Predicting trends is more art than science. Like meditation, it mostly comes down to noticing what's happening right now—even if that movement is just a slight shift. With keen attention to the natural food space, we've noticed some ideas just beginning to emerge—ideas taken from all over the globe and all over the retail spectrum. Here are the trends we see taking shape in 2007.
TCM in snacks and drinks
Few would deny the medicinal power of Chinese food, paired with a movie, for curing the blues. And a cup of hot-and-sour soup can be just the thing for clearing out winter congestion. But some naturals companies are taking the concept a step further and incorporating traditional Chinese medicine into their nutritional products.
"I think there's a huge market for that," says Terri Jinks, spokesman for Woodbine, Iowa-based EarthPower, which manufactures PhytoChi Herbal Tonic, an energy drink with 16 botanicals, according to the company's Web site. "There's a groundswell of interest in traditional Chinese medicine in general," Jinks says.
With ingredients such as reishi, eleuthero, astragalus, schizandra, licorice, cassia, aloe vera, lyceum, passion flower, American ginseng, Job's Tears, teinchi ginseng and turmeric, PhytoChi claims to aid in everything from immune health and energy to skin and joint health. The herbs are synergistically balanced, Jinks says. "Not to make it sound like a snake oil, but it depends on what you're using it for—it'll adapt to your needs." The drink is flavored with peach extract to deliver a slightly sweet flavor.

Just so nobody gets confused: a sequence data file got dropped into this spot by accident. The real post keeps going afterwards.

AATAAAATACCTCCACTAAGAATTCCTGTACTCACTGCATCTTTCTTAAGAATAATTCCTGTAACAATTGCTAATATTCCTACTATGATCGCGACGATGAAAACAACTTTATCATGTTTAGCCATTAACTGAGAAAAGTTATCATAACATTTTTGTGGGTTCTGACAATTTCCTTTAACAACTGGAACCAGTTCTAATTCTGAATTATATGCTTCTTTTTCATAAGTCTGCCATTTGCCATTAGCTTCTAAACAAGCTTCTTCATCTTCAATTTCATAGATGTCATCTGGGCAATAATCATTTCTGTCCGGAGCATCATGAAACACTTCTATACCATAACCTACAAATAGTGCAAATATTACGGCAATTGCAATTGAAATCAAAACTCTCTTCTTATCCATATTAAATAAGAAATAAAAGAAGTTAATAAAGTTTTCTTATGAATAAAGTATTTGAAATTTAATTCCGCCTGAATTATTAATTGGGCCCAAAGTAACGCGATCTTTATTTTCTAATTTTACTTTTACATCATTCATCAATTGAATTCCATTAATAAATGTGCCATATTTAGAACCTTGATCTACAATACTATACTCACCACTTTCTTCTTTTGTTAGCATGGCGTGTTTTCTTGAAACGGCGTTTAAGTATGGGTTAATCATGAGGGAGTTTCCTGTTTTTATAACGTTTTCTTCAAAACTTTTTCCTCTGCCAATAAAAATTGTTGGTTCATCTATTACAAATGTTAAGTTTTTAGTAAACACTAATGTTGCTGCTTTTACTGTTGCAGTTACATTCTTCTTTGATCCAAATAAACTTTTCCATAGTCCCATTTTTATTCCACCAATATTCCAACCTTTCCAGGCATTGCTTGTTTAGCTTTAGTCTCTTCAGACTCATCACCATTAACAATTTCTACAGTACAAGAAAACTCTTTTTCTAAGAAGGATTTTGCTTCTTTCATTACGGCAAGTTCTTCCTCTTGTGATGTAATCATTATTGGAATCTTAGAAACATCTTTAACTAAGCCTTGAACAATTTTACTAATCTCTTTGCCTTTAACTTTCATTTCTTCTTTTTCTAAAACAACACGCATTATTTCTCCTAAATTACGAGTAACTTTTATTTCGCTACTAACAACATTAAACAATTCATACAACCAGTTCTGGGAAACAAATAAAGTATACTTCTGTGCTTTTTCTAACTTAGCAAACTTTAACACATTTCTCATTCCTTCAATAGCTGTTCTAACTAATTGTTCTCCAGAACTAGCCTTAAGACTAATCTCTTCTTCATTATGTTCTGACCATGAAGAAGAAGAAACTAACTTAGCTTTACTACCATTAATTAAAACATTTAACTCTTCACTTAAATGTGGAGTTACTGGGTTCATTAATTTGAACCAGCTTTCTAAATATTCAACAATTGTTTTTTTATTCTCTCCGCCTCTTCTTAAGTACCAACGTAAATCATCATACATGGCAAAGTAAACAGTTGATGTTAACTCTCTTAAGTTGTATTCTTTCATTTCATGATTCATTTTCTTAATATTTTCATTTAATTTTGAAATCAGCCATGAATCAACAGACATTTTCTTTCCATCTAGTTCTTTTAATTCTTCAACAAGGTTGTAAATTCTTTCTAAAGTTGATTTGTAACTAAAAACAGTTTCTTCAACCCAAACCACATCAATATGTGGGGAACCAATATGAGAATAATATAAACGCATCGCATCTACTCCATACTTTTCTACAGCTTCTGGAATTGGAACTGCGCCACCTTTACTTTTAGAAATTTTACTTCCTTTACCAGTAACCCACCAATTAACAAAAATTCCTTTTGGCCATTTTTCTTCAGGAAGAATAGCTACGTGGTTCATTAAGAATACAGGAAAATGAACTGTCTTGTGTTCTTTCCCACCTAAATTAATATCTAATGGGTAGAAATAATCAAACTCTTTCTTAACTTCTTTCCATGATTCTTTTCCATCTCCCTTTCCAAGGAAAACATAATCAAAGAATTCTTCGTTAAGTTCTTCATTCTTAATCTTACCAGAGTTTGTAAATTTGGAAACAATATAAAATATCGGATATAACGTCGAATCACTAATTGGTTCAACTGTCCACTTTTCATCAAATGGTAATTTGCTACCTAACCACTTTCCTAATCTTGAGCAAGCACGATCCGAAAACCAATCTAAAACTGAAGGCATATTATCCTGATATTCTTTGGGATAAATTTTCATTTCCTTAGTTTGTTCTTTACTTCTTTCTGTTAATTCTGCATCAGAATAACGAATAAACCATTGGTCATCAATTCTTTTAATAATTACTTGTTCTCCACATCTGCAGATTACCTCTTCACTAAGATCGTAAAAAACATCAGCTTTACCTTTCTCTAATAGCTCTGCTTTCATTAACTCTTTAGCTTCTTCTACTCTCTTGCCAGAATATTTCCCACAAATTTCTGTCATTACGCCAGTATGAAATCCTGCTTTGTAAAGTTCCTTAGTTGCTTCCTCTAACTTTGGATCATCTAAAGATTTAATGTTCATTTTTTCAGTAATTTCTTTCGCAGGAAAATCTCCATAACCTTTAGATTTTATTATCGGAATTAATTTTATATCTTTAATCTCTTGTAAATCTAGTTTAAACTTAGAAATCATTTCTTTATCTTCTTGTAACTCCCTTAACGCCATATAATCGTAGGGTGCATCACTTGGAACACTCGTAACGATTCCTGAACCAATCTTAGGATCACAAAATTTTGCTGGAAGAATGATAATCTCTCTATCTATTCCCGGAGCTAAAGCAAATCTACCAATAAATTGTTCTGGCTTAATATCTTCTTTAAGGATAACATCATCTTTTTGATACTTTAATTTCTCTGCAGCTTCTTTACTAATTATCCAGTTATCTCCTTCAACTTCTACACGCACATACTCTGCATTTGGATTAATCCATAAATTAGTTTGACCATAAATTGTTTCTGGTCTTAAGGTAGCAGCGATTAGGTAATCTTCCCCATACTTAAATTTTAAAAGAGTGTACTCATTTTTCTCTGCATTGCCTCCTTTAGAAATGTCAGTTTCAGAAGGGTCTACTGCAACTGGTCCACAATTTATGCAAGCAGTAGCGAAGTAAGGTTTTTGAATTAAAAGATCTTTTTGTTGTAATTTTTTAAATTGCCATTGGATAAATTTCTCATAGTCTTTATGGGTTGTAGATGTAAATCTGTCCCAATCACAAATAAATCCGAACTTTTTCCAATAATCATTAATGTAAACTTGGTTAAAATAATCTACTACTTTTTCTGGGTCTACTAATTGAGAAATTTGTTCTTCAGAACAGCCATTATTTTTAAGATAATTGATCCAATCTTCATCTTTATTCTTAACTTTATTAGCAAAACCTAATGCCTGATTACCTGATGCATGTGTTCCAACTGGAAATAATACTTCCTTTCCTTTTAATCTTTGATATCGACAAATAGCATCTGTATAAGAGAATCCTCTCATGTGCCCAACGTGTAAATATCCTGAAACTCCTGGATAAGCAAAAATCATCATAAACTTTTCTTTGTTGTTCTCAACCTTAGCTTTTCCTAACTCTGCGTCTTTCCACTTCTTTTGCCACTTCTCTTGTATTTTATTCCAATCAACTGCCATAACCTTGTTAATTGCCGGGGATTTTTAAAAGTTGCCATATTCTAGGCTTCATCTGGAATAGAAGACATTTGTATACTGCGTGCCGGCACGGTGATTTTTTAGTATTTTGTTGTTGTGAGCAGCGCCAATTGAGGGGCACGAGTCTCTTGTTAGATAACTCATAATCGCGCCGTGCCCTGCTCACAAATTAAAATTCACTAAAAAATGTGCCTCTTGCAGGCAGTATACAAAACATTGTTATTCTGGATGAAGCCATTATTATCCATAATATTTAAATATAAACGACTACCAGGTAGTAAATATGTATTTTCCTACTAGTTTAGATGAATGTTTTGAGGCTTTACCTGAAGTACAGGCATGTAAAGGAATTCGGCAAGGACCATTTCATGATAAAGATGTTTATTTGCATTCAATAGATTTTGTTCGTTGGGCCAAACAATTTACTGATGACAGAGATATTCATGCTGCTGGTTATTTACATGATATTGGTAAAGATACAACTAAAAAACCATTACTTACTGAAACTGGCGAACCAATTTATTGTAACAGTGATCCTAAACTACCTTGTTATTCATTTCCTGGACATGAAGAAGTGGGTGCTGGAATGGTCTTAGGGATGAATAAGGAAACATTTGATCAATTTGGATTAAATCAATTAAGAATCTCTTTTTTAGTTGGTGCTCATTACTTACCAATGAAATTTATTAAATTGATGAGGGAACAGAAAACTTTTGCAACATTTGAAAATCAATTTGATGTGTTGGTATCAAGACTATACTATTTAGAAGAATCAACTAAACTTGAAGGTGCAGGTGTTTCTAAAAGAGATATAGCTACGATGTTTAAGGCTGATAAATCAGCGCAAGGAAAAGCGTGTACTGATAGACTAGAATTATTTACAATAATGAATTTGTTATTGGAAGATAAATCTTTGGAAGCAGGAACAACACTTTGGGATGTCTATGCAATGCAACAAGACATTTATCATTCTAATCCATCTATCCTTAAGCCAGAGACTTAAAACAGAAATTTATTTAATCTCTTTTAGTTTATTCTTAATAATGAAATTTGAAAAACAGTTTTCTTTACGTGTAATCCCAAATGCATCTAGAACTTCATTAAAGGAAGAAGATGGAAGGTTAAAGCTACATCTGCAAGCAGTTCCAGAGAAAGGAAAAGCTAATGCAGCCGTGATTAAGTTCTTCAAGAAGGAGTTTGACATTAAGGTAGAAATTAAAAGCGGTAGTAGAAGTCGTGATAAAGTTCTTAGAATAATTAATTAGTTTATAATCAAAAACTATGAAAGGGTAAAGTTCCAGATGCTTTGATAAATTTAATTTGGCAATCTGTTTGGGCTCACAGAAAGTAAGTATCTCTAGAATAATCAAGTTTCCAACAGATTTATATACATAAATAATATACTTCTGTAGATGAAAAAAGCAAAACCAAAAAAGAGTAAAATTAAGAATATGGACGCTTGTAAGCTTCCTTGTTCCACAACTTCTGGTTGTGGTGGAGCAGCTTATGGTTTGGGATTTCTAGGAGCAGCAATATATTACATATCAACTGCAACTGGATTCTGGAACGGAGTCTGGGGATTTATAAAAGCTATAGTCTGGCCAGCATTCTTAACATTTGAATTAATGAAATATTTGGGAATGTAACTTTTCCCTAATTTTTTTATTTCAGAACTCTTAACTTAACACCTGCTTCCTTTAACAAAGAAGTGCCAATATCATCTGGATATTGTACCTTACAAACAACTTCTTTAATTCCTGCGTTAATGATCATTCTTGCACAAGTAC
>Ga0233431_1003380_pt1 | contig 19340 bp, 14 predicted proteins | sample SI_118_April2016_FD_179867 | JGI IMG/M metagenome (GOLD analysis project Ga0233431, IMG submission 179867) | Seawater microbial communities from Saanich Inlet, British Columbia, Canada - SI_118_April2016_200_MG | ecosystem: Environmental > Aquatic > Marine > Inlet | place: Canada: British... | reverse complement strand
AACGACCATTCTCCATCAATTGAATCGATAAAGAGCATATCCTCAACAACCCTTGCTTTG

Jinks says it's just a matter of time before TCM in food really catches on. "Someone who might be reluctant to get acupuncture might feel more comfortable picking up a can of juice or soda." Heck, even Budweiser has a beer with caffeine, guarana and ginseng.
Chinese company Yuen Foong Tang recognizes that many consumers "see preparation of Chinese herbs as something troublesome and the taste of them dreadful." That's why the company has formulated snacks using traditional Chinese fruits and herbs, using organic farming techniques. Its line of snacks includes yuzhu and red dates to support skin health, medlar for healthy eyesight, and longan (a fruit from an evergreen tree) to "help you relax and soothe your mind," according to the company's promotional literature.